This week we’ve been talking about technology and donor data at DonorDreams blog. Tuesday’s post, which was titled “What can’t your donor database do?,” looked at all sorts of interesting functions and features associated with database software packages. Wednesday’s post, which was titled “Wow . . . Non-Profit Donors are Naked!,” examined various free online tools that can help you capture invaluable data for inclusion in your donor database. If you missed either of those posts, I encourage you fo circle back and check them out!
Yesterday’s post got me thinking about social networks (e.g. LinkedIn, Facebook, Twitter, Pinterest, etc). We all agree that these sites possess an unbelievable amount of free personal information about our donors. Yet, I see so many non-profit organizations struggling with social media.
I suspect that non-profit organizations are too thinly stretched and don’t dedicate enough time and resources to developing an effective social media strategy. I believe a little bit of time and lots of thoughtful strategy can go a long way towards getting donors engaged, which gets you closer to that FREE and invaluable donor data.
The following are just a few ideas that even cash strapped non-profit organizations can implement:
Get “friendly” online. You can’t just set-up your Facebook page, Twitter account or LinkedIn presence and expect people to find you and connect. Look over your donor list, identify your top few hundred donors, and actively ask them to connect.
Content is important. I’ve seen too many Facebook pages with little to no content, which begs the questions “Why did I like this page in the first place?” Perhaps, it might be worth your time to sit down over a cup of coffee and talk to 10 of your more active donors. Ask them what kind of information they’d like to see your non-profit post on LinkedIn, Twitter or Facebook. I could rattle off all kinds of ideas today (e.g. pictures of your mission being brought to life, transparent sharing of program outcomes, etc), but none of what I say matters. What matters most is what the people who you want to join your social network want to see.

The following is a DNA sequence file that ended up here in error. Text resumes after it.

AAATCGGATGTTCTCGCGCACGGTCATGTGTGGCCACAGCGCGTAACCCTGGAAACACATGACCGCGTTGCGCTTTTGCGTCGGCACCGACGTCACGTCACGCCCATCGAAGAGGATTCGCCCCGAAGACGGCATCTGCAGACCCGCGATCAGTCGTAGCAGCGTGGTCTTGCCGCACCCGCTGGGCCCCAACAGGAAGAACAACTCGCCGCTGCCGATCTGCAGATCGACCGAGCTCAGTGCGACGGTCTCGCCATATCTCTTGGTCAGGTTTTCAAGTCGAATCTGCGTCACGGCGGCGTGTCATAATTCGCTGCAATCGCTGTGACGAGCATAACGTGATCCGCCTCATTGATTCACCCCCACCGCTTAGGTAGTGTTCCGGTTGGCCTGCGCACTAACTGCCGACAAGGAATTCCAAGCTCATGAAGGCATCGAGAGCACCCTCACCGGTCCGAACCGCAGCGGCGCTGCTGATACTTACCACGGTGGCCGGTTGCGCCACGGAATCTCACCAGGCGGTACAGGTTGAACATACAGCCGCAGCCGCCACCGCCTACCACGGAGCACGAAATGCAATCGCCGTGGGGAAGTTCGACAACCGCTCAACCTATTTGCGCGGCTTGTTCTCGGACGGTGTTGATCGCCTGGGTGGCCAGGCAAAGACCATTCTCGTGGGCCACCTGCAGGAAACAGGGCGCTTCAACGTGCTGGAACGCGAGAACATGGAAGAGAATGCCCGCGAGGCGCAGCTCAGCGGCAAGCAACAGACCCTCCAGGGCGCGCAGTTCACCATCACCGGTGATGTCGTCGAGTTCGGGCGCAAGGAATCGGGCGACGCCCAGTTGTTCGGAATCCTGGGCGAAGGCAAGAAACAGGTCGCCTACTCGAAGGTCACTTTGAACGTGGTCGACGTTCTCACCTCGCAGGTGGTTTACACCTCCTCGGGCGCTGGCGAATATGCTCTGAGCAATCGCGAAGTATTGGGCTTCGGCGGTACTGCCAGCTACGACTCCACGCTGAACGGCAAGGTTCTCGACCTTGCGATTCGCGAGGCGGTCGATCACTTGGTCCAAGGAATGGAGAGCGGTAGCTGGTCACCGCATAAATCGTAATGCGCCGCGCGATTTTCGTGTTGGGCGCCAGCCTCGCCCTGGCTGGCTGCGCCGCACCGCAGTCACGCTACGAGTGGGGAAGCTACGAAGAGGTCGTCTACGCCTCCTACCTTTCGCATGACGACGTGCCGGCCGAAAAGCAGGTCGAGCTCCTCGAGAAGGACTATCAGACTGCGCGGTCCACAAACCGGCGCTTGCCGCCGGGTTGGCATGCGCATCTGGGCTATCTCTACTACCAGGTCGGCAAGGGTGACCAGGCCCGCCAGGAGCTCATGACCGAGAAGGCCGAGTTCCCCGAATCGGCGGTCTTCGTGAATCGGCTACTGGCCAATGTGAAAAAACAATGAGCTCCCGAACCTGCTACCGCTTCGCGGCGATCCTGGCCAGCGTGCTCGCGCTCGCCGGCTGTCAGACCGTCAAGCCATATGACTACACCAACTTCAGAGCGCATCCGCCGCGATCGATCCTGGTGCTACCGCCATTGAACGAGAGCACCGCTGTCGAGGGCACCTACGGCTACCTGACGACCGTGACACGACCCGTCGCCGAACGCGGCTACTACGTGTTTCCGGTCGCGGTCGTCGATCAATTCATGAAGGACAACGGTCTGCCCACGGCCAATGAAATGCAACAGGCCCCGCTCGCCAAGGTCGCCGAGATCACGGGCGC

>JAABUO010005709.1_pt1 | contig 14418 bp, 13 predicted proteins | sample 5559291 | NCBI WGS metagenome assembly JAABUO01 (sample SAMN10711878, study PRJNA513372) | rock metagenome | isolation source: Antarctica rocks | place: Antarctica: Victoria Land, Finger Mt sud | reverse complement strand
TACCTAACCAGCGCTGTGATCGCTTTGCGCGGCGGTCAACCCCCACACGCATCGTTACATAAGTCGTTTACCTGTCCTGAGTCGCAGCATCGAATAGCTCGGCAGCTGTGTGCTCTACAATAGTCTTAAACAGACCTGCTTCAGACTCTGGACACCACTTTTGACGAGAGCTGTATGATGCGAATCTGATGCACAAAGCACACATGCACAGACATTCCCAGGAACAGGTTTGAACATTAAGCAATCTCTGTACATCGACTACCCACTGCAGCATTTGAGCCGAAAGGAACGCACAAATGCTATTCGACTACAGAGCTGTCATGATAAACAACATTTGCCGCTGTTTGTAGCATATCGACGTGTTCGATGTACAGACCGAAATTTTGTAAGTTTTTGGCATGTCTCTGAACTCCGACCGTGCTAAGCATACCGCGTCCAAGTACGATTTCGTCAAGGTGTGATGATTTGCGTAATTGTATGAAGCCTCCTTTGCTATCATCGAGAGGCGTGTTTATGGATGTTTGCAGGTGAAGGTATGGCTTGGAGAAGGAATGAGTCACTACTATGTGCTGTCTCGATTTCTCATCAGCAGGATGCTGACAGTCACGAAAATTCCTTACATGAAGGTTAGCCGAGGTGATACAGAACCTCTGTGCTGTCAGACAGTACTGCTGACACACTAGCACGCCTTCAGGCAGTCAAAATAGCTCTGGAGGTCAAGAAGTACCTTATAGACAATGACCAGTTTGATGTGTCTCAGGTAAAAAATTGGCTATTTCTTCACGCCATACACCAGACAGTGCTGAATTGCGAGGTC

Engagement is king. Your agency needs to understand the difference between Web 1.0 and Web 2.0. Social media is not about shouting at the top of your virtual lungs various things about your agency on your social network pages. That was so Web 1.0. If you want your social media strategy to work, then you need to engage your donors in “conversations”. People don’t just cruise over to your Facebook page or Twitter feed to check out what you’re saying and posting. They get there because you’ve drawn them over with a shiny object. I’ve seen some non-profits do the following to build a following and engage donors:
- Run a contest online. During a certain period of time, anyone who likes your page or follows you gets entered into a raffle and a chance to win something (e.g. iPod, iPhone, iPad, gift card, etc). It doesn’t have to be expensive, but it does need to be fun and something people value. It could also focus on submission of something for judging (e.g. picture, essay, etc).
- Ask for opinions. I’ve seen organizations poll their social media followers on a variety of issues. Those issues could even be operational in nature. For example, ask donors and supporters to help you name something. Or ask their opinions on adding a new program or expanding to a new site. This can be particularly effective because people love to be asked their opinion.
- Become an advocate. How many online petitions being circulated by non-profit organizations have you signed in the last 6 months? I know I have signed at least four. This can be particularly effective because people love to be asked to get involved in ways that supplement their financial support. It is an easy way to help a donor feel involved. Besides, you’ll probably end up asking them to consider making an online contribution at the end of the petition process.
The bottom line for me is twofold:
- Donors are giving away valuable personal information about themselves online for FREE. It is worth investing a little time to engage them because you’re already trying to do it in other ways as part of your resource development program.
- Nothing associated with your social media presence will happen by accident. You need to put together a strategy and execute your plan (regardless of how simple it may be).
If you are looking for more in-depth ideas on Facebook best practices, I suggest you read what the good folks at DIOSA Communications are suggesting.
What does your agency do to engage donors on Facebook, Twitter, LinkedIn, or Pinterest? What metrics do you use to track your effectiveness in inspiring and engaging participation on your social network platforms? Please use the comment box below to share your thoughts. We can all learn from each other.
Here’s to your health!
Founder & President, The Healthy Non-Profit LLC